It should be said that a lot of mainstream companies in the games industry are run by progressive and decent human beings, who go out of their way to make sure all their workers are able to conduct their business in a safe and friendly environment. However, there are also a lot who don’t, where the office culture is a truly horrible place to be if you happen to be without a Y chromosome and are targeted by a male colleague.
Prior to writing this article I sent out emails to every female contact I have in the games industry, tentatively asking what their experiences in the workplace had been like – with the condition that, should they choose to tell me anything at all, I would treat it as off-the-record unless they instructed me otherwise or gave permission for their stories to be told. I didn’t attempt to guide their responses in any particular direction (at least I hope I didn’t), I just tried to get an open line of dialogue on the matter.
The responses were varied and interesting.
Independent developers proved to be the most forthcoming about their experiences, probably because the ones I contacted had been people I’d met and talked to directly; people I’d written about and whose games I’d played. There was a basic foundation in place for trusted one-to-one dialogue, which is a huge help when trying to talk about potentially upsetting and sensitive topics (after all, I had no idea what any of my contacts might have experienced).
There was optimism in the emails I got, if not outright positivity. The indie scene has been regarded as the most progressive by gamers, developers and critics alike since it really took off in the mid-2000’s, and this certainly appears to be true with regards to how its developers approach the unpleasant storm cloud of sexism.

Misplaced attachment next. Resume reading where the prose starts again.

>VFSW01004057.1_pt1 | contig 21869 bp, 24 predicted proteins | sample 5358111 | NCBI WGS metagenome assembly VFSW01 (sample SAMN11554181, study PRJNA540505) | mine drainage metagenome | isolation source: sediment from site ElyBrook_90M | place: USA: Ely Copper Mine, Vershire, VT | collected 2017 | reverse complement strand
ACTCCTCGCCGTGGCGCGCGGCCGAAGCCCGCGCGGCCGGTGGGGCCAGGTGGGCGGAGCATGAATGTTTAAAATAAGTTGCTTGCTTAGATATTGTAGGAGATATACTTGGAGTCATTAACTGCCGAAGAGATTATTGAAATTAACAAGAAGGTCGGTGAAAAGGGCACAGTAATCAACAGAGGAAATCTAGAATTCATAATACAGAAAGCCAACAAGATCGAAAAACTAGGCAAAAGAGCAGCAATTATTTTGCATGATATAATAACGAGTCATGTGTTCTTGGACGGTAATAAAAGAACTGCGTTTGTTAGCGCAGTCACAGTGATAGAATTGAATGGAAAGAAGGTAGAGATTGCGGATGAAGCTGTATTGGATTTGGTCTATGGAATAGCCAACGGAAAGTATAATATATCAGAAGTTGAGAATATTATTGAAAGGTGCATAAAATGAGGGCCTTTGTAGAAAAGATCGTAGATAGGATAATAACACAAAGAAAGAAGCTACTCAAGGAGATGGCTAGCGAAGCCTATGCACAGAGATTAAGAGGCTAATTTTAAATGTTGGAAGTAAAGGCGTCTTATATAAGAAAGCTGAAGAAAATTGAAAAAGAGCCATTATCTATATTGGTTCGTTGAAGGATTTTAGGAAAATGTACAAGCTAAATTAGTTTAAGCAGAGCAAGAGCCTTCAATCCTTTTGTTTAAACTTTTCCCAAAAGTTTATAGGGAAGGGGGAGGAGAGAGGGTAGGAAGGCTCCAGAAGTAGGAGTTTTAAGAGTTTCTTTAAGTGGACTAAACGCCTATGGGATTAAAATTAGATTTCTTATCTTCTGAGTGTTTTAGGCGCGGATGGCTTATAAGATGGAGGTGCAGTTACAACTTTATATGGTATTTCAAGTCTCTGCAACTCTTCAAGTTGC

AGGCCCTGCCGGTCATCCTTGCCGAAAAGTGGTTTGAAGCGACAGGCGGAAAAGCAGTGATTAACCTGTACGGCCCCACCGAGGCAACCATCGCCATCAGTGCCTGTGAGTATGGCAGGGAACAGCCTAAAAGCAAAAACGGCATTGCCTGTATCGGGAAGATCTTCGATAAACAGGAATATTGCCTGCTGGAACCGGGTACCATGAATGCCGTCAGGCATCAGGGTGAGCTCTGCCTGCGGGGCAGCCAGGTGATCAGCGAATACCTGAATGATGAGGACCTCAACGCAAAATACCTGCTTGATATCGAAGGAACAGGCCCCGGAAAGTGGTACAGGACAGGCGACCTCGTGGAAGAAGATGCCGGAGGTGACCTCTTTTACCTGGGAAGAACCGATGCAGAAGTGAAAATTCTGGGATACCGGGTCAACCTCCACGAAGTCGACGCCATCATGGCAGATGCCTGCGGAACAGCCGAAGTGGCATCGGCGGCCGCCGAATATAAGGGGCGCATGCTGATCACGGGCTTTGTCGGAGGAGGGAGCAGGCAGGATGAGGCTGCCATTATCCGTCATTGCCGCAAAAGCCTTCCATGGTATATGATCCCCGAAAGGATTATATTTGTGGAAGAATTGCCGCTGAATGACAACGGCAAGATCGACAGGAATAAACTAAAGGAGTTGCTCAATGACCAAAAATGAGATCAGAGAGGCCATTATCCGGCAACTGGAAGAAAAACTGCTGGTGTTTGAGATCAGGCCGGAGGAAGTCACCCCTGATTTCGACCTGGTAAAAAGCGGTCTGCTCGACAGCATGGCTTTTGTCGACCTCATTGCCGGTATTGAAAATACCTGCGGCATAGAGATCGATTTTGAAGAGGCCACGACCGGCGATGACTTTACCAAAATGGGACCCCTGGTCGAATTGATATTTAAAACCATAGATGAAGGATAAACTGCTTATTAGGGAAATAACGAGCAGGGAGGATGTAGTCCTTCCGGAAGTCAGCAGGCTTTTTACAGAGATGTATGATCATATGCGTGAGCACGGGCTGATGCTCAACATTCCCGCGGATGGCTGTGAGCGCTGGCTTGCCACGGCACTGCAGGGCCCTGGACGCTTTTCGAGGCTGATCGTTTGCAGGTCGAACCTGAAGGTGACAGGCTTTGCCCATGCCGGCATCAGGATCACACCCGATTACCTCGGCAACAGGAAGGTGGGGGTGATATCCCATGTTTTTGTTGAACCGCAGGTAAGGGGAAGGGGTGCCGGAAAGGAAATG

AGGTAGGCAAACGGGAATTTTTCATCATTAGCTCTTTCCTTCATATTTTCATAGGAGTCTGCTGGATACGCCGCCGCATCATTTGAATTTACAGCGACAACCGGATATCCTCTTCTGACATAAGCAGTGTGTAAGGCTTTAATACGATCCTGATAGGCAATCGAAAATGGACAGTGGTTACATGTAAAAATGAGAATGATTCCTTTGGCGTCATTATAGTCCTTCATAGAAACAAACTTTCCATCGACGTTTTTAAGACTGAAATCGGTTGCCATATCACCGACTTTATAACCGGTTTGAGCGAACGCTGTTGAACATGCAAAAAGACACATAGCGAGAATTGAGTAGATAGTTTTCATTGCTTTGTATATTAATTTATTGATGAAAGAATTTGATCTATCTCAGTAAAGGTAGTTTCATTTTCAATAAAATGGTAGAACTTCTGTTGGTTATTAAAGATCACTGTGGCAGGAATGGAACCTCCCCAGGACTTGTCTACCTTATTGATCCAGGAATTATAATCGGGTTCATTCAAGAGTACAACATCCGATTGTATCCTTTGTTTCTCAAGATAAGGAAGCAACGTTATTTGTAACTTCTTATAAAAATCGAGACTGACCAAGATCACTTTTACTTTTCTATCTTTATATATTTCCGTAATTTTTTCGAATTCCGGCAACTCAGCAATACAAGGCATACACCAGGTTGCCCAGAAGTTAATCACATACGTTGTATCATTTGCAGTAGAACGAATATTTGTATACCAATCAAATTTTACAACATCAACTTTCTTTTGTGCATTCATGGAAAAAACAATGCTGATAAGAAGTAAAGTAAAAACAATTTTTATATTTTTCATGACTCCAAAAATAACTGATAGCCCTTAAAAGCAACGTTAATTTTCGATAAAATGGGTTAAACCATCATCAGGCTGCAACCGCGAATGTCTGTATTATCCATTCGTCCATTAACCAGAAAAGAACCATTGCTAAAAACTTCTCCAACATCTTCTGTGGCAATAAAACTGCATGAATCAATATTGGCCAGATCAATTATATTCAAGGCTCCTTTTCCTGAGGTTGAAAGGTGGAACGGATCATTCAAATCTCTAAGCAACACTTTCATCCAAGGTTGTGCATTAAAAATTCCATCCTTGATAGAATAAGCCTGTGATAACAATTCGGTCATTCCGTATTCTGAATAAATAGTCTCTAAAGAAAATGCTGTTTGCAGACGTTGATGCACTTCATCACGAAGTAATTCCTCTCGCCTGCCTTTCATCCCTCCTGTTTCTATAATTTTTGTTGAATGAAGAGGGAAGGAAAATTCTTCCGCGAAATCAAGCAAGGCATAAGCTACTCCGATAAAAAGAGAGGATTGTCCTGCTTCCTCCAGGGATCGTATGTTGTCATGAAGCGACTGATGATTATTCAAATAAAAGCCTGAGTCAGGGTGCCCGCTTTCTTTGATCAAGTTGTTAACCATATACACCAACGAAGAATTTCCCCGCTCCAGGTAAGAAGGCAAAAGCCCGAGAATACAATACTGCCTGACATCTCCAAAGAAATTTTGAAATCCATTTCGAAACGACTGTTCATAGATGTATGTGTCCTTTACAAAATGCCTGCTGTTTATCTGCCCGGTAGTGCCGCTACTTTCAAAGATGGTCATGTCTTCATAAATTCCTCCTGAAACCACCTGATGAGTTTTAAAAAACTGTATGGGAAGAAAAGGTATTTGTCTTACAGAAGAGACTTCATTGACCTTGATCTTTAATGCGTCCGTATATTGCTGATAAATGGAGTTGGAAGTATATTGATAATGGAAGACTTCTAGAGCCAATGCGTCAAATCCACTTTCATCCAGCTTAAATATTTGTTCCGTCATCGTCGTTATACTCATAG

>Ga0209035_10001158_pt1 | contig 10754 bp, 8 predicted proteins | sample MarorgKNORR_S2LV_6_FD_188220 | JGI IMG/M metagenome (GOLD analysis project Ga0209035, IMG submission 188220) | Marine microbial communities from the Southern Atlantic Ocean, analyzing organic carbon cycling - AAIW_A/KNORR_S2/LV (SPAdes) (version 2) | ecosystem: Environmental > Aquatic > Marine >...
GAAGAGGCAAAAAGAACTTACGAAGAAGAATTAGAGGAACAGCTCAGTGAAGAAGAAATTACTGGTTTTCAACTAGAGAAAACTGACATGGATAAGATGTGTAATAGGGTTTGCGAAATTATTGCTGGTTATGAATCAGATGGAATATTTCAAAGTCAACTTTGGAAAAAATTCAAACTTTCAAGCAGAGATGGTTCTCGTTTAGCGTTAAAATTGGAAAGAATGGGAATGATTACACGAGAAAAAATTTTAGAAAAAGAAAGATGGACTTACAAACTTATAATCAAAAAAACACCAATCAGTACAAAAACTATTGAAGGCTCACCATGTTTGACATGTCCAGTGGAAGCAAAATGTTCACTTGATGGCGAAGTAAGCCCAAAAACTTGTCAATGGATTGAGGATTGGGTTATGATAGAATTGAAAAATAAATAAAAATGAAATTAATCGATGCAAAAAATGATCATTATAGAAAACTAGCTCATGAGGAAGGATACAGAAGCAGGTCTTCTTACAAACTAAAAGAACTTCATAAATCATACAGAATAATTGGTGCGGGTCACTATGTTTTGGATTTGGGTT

“Demanding more female leads in-game (like the [Assassin’s Creed] Unity discussion) is important and we need to talk about that!” one developer told me, “I don’t care if people are annoyed by so-called ‘artificial’ scandals, because you cannot change things by being quiet about them. But what is even more needed are girls that want to become game devs, female speakers and studios that send their women on stage and not just their men. And of course creative writers like Joss Whedon who don’t fear the female character to have…a character.”
The women I contacted in the indie sector acknowledged that sexism was an ongoing problem, but that they and most other indie developers they knew were working to change that.
The few female contacts I had in PR all came back with glowing remarks on how positive and supportive their working environments were, suggesting that things are a lot better in the world of media relations than they are behind the scenes in developers’ offices. If anyone reading this works in games industry PR and thinks this doesn’t reflect the reality of their workplace, I want to hear from you.
Out of the contacts I have in the mainstream sector (those working under triple-A development outfits) I got a couple of emails back telling me very politely to get lost. I can draw no conclusions from these responses to my queries, but I’ve got a rough idea of the status quo.